In the 12th century, a Romanesque village church in granite was erected. It was located approximately 3 km east of Karlby in a place that has probably been a cult site in pagan times.
The church consisted of a ship and choir but did not have a tower. During the Middle Ages, a porch made of monk's stone was added to the church. The church was poorly located as it was not placed in any of the parish towns. Around 1900, the church gradually became very dilapidated, so it was chosen to demolish it in 1901 and instead, a new church was erected in Karlby, the parish's main town.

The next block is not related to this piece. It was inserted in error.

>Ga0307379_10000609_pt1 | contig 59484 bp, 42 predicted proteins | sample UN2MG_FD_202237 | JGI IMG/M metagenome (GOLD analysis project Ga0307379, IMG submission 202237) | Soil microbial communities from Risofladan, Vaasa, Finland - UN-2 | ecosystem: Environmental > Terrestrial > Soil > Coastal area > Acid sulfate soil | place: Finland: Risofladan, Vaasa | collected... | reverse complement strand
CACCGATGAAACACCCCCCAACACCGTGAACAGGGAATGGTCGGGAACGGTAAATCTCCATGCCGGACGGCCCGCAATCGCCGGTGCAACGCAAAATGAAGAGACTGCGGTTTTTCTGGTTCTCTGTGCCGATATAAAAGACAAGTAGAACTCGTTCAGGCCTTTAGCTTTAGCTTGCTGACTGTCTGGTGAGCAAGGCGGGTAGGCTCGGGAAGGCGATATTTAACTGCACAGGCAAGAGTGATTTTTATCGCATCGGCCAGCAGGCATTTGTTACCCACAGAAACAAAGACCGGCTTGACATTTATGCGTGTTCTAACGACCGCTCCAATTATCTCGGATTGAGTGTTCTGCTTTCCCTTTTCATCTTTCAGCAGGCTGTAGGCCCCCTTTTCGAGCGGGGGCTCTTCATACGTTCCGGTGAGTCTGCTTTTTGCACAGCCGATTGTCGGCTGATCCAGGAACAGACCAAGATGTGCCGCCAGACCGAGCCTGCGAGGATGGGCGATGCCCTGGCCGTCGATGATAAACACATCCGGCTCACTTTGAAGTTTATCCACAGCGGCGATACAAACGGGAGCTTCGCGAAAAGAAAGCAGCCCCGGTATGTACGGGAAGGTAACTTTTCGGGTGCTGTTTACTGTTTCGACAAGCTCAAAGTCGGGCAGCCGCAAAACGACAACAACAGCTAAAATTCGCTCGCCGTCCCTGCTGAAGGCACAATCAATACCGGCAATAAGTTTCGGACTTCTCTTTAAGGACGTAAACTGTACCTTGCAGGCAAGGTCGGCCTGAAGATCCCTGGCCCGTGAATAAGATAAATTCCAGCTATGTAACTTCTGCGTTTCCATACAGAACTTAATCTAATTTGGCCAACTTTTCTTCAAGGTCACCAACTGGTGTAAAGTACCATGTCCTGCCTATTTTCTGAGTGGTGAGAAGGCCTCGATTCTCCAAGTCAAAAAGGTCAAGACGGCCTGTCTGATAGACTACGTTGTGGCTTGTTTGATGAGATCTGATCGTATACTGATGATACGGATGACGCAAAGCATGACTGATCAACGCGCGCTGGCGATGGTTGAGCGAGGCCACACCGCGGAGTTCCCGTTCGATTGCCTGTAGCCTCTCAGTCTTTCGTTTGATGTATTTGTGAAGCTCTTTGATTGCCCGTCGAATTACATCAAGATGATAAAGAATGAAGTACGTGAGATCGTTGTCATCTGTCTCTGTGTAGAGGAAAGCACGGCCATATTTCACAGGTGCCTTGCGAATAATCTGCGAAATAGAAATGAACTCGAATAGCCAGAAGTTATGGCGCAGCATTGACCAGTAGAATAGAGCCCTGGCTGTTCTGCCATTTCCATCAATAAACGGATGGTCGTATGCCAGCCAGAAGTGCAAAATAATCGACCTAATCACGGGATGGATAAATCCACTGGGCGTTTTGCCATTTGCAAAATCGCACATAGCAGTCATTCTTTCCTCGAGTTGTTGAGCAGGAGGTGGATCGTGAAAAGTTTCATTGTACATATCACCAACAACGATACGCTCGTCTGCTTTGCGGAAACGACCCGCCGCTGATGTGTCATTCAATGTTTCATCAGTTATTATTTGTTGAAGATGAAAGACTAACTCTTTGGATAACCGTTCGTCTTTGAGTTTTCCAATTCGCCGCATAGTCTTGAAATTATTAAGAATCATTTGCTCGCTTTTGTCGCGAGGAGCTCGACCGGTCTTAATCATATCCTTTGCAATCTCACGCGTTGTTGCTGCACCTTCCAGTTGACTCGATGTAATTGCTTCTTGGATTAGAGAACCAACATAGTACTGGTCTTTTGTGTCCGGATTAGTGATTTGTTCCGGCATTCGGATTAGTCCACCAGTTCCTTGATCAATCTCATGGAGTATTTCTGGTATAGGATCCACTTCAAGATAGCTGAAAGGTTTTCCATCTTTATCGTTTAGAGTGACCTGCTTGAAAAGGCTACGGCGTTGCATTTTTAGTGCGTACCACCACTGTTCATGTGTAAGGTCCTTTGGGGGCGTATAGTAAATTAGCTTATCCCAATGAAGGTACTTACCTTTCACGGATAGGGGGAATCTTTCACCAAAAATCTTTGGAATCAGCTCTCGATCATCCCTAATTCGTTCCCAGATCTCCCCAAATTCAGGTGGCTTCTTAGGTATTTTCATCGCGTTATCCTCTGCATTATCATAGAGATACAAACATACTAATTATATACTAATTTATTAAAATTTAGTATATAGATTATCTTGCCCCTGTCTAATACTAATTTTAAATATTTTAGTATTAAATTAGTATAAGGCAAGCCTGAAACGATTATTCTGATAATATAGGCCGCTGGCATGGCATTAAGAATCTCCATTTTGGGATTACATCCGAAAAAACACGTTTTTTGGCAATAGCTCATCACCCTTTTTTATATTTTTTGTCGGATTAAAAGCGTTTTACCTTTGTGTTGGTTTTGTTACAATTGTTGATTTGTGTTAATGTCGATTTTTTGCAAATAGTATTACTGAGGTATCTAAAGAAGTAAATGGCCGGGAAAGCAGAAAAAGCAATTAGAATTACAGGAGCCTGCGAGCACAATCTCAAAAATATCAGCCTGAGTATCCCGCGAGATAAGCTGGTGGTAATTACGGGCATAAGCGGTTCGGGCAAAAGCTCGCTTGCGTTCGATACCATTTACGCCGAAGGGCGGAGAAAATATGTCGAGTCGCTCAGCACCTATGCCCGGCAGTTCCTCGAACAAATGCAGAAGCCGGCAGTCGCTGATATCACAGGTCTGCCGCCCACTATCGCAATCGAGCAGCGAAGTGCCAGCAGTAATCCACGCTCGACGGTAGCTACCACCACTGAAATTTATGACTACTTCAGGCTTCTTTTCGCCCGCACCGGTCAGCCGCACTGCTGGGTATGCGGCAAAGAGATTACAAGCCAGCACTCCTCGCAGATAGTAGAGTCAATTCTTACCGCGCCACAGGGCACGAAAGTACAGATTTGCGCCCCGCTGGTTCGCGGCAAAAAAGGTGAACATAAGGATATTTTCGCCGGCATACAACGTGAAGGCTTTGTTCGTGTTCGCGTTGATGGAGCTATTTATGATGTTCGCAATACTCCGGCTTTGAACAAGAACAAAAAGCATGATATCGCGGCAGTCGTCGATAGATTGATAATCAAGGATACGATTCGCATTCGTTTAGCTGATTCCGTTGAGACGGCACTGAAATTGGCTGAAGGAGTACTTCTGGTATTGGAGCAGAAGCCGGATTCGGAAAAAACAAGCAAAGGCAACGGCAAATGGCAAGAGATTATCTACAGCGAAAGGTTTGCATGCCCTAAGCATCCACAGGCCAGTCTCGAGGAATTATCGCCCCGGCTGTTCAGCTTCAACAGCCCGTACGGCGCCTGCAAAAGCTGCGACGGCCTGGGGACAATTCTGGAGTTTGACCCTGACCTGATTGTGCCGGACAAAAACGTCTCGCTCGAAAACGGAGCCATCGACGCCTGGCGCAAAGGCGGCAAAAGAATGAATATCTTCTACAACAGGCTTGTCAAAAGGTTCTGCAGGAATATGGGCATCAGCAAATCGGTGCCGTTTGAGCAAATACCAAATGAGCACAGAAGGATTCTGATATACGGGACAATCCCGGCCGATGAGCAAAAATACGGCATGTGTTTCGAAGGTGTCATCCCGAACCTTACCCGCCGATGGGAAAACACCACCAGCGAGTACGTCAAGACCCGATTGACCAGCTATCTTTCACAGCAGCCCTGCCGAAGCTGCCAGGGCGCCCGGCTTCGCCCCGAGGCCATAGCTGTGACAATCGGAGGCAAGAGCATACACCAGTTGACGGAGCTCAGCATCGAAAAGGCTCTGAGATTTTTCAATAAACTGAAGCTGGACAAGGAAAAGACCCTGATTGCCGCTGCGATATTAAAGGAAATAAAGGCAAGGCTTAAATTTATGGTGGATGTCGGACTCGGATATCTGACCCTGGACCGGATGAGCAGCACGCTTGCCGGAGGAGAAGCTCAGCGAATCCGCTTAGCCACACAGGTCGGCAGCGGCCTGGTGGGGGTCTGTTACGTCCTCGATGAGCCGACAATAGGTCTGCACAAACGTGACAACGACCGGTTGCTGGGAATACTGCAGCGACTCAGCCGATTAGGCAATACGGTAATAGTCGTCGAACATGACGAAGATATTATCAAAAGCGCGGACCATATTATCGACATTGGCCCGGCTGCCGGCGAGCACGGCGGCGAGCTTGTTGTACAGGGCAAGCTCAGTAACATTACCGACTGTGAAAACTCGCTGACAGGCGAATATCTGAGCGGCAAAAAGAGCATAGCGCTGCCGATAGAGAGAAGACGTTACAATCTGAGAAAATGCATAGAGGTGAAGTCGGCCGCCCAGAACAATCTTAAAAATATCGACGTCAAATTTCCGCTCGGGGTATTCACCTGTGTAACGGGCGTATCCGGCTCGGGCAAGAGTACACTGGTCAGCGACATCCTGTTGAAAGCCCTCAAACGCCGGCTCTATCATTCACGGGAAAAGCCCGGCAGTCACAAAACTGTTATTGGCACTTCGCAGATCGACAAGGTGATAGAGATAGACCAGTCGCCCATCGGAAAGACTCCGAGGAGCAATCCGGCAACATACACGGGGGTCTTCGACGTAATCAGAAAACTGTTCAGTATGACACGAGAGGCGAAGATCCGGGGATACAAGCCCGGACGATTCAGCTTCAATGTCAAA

The new church was designed by architect Olivarius. The church was designed in a neo-Romanesque style. However, the church is in modern red brick with some decorative elements made of cement.
The granite squares from the old church were recycled, forming the pedestal of the new church.
Baptismal font, altar counter, altar, and counter, as well as crucifix and pulpit, are also recycled and therefore help to bridge the old and new churches together.